House Republican leaders abruptly dropped plans late Wednesday to vote on an anti-abortion bill amid a revolt by female GOP lawmakers concerned that the legislation's restrictive language would once again spoil the party's chances of broadening its appeal to women and younger voters.Elmers and Walorski voted for the same bill in 2013, and spoke in its favor. But suddenly they're concerned. Why?
In recent days, as many as two dozen Republicans had raised concerns with the "Pain Capable Unborn Child Protection Act" that would ban abortions after the 20th week of a pregnancy. Sponsors said that exceptions would be allowed for a woman who is raped, but she could only get the abortion after reporting the rape to law enforcement.
A vote had been scheduled for Thursday to coincide with the annual March for Life....
But Republican leaders dropped those plans after failing to win over a bloc of lawmakers, led by Reps. Rene Ellmers (R-N.C.) and Jackie Walorski (R-Ind.), who had raised concerns.
What's supposed to be the problem is that this bill attempts to define (to use a now-famous phrase) "legitimate rape":
... many female lawmakers were also furious over its clause stating that women can be exempt from the ban in cases of rape only if they reported the rape to authorities....Here's why that's a problem, according to the objecting legislators:
The Justice Department estimates that nearly 70 percent of rapes go unreported, oftentimes due to victims' fear of retribution. Reps. Renee Ellmers (N.C.) and Jackie Walorski (Ind.), among other GOP lawmakers, argued the bill could hurt the GOP with women and young voters.These Republican women threatened to vote on a Democratic amendment altering the bill:
One conservative lawmaker told The Hill that a key factor in deciding to pull the original 20-week bill was that Republicans might not have had the votes to defeat a Democratic motion to recommit that would have returned the legislation to committee for additional changes.But if the language wasn't a problem for Republicans in 2013, including the Republican women who are objecting now, then this brouhaha had nothing to do with principle and was just an effort to position the GOP as the non-Todd Akin party, in advance of the 2016 elections.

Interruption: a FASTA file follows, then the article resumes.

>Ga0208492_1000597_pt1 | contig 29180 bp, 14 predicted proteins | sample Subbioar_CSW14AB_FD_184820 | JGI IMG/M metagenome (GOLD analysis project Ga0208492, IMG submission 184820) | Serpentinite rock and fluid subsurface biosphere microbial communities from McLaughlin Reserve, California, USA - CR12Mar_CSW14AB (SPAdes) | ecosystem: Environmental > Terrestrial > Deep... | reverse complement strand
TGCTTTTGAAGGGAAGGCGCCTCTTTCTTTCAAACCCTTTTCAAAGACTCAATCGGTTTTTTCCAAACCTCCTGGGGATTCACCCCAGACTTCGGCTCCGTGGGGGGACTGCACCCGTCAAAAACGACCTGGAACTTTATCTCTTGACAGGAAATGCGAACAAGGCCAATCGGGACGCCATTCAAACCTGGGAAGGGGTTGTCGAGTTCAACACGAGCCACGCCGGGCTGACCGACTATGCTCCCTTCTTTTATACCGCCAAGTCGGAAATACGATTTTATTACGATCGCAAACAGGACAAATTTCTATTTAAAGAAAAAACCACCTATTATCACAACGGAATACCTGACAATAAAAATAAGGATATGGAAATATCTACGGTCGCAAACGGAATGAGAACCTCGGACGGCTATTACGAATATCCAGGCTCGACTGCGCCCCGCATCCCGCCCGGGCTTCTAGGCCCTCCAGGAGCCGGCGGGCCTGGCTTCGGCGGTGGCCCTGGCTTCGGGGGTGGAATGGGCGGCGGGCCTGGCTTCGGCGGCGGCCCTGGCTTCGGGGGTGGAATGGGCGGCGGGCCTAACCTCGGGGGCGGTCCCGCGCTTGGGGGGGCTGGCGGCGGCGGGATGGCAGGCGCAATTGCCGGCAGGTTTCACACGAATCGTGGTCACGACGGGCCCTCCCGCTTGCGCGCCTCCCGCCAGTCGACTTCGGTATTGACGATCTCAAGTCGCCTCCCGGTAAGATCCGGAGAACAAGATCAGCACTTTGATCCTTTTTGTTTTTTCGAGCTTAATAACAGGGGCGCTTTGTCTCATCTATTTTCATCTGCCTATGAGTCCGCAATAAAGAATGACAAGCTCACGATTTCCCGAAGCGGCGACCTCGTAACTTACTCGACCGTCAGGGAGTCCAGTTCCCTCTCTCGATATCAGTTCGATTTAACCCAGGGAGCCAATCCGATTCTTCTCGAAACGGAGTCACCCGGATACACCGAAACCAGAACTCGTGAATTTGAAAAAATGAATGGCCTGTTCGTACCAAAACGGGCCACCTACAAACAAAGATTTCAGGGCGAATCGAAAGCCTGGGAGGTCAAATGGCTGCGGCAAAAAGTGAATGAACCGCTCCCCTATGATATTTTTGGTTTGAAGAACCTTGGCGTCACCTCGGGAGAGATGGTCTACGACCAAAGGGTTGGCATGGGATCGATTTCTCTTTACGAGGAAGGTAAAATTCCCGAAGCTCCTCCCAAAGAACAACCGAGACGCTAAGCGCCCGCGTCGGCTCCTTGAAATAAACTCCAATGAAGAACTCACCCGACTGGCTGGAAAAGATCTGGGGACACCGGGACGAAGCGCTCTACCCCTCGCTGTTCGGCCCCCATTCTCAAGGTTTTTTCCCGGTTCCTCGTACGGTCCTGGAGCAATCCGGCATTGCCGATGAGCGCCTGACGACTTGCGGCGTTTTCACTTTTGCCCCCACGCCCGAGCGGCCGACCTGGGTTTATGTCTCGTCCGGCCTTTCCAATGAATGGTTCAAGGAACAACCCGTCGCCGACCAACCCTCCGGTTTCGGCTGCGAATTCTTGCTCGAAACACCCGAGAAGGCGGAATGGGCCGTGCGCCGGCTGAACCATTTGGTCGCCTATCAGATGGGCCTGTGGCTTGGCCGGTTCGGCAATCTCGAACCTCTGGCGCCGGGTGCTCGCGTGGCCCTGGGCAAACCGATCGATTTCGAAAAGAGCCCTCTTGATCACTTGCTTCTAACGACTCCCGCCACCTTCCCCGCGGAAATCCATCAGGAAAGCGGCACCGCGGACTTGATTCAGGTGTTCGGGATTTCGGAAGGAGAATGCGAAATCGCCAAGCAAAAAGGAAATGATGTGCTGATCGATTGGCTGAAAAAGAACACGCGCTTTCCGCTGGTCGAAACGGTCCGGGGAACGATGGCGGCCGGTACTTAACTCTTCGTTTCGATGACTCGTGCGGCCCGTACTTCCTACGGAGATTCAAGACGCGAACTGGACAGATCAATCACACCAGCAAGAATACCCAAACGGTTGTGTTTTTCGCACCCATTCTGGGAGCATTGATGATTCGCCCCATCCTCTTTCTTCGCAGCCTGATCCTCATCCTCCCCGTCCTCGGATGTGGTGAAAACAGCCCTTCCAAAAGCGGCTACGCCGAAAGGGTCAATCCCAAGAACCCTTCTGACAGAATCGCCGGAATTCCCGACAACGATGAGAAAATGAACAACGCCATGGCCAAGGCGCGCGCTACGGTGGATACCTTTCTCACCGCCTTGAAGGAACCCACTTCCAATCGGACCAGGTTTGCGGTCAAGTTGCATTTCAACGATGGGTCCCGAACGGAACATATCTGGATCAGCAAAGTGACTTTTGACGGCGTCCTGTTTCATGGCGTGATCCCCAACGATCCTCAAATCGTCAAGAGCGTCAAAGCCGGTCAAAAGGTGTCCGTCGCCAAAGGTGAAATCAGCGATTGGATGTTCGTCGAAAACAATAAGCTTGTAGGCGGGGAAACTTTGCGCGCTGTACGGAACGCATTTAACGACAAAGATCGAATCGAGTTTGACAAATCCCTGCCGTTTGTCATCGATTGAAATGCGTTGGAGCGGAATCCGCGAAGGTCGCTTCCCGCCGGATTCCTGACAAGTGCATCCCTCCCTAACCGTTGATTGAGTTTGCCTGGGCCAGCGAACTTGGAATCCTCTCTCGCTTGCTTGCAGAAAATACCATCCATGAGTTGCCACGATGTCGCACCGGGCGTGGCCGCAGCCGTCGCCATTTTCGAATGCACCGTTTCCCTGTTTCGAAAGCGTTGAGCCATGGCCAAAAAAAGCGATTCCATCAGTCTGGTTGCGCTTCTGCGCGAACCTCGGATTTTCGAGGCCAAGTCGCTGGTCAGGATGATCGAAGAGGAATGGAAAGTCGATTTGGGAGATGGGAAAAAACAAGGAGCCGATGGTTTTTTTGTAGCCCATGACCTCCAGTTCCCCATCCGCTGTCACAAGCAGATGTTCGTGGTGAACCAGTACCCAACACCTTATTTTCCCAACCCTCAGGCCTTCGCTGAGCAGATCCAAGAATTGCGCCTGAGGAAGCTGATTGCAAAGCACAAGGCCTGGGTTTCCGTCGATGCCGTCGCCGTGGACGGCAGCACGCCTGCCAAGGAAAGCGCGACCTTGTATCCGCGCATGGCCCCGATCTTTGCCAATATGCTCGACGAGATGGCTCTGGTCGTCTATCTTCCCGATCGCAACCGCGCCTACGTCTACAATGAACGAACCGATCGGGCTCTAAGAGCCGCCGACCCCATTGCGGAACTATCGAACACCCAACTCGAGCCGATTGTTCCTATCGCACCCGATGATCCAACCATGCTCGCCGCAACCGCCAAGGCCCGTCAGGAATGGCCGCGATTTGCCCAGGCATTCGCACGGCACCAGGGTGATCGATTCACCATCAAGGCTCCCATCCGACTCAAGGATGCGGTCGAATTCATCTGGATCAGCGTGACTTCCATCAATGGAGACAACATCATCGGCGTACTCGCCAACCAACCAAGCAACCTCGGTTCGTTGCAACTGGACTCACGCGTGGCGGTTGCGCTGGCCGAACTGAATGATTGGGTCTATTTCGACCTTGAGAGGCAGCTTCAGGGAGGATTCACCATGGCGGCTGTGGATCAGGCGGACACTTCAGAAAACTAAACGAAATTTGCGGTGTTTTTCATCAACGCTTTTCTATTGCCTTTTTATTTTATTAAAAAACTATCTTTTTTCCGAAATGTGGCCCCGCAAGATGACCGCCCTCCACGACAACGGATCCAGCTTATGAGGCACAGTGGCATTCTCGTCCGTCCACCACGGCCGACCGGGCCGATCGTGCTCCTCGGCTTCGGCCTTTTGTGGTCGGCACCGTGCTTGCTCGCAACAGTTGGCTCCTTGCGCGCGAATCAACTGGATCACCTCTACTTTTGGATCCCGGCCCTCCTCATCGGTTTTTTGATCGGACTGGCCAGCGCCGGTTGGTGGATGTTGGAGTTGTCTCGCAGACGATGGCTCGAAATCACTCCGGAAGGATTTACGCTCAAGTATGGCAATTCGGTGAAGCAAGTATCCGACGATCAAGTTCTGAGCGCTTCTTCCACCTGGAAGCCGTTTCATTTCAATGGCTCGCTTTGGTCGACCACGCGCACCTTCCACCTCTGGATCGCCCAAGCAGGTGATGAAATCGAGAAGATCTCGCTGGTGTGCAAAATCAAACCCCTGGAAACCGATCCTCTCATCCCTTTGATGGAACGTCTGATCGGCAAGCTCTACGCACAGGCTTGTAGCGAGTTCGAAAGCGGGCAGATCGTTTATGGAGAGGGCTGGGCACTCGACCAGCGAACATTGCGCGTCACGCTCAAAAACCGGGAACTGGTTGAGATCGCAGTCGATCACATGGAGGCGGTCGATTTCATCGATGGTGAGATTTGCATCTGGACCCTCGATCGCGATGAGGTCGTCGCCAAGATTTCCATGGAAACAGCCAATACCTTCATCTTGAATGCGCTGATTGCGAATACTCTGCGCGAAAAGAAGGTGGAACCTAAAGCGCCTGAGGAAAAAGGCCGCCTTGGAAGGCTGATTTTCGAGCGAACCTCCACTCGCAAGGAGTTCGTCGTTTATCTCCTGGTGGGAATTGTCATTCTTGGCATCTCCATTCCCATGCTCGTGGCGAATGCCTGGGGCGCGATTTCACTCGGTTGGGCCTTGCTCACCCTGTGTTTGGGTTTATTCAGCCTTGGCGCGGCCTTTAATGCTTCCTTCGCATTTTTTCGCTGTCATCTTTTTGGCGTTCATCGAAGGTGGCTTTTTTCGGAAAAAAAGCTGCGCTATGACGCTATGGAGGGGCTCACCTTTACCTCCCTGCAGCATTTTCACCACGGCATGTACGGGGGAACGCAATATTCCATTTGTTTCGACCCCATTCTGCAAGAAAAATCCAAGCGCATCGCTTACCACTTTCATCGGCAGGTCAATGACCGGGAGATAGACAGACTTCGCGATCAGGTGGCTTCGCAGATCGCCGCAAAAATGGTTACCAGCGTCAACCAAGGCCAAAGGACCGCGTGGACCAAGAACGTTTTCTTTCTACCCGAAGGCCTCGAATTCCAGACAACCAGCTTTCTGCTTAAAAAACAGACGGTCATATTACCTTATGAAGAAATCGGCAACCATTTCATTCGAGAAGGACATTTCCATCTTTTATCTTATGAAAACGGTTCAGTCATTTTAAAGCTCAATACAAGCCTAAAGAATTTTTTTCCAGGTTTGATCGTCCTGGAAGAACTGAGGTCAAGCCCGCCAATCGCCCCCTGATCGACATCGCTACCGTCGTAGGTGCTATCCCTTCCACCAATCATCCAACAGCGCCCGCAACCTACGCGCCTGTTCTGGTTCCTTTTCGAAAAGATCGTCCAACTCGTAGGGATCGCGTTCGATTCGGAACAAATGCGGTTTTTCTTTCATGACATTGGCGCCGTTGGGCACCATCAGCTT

Democrats threatened to use the routine procedural vote before final passage to strip out the rape reporting language, and all but one female Republican told leadership they would support it, one lawmaker said.
But -- and I'm being purely cynical here -- why do any Republicans think that's necessary early in 2015? Republicans have done really well in congressional races since 2010. Yes, candidates such as Todd Akin have lost races, but Republicans who haven't said outrageously extremist things have been unaffected by talk of "legitimate rape" and the like by Republicans such as Akin. Also, the experience of candidates like Joni Ernst suggests that Republicans can pretty much do and say anything they want before a campaign gets under way and there'll be no consequence to them or the party. That may not be true for presidential candidates, but there aren't any potential GOP presidential nominees in the House.
The GOP could have passed this bill and most Americans wouldn't even notice; the president would have vetoed it and it would have slipped down the memory hole. I'd suspect that the entire kerfuffle was for show if not for the fact that every story I've read describes it as an unexpected meltdown on the part of the GOP, driven by a sincere and unexpected rebellion on the part of Ellmers et al.
Meanwhile, the House instead passed a bill to block federal funding of abortion, a bill that extends the ban to private health insurance. Is that bill noticeably less extreme than the one that was tabled? Also, the House leadership says that the tabled bill will be brought back. So what was this all about?
Chris Cillizza thinks scuttling the bill was a shrewd move by the GOP:
An anecdote relayed to me by a very conservative Republican consultant a few years back still sticks with me.... In 2012, Richard Mourdock and Todd Akin lost their races for Senate at least in part due to their unwillingness or inability to affirm their pro-life credentials and then move on to issues people were more concerned about in that election. (Both men rambled into a discussion of rape and whether women can get pregnant from it.) Two years earlier, Pat Toomey, running for the Senate in Pennsylvania, would make clear to anyone who asked that he was pro-life but would then quickly pivot to talking about jobs, the economy or President Obama. Toomey won.But the original plan was to vote for this 20-week ban and then (presumably) pivot to other subjects. It would be nice to think that voters would have punished the party for the vote, but they probably wouldn't have -- there'd have been a vote, then a pivot, and the vote would have been forgotten. Now we just see the GOP obsessing over abortion, the exact opposite of a quick pivot. Why didn't Republicans just go with the bill, given how likely they'd have been to get away with it?
The point of the story, according to the consultant, was that Toomey understood that steering conversations -- and voters' perceptions -- away from troublesome areas and onto stronger ground isn't an abandonment of principles. It's smart politics. It didn't make Toomey any less pro-life to affirm his beliefs and then carefully avoid being caught in the thicket of other social issues questions. And, it, inarguably, helped him win in a Democratic leaning state.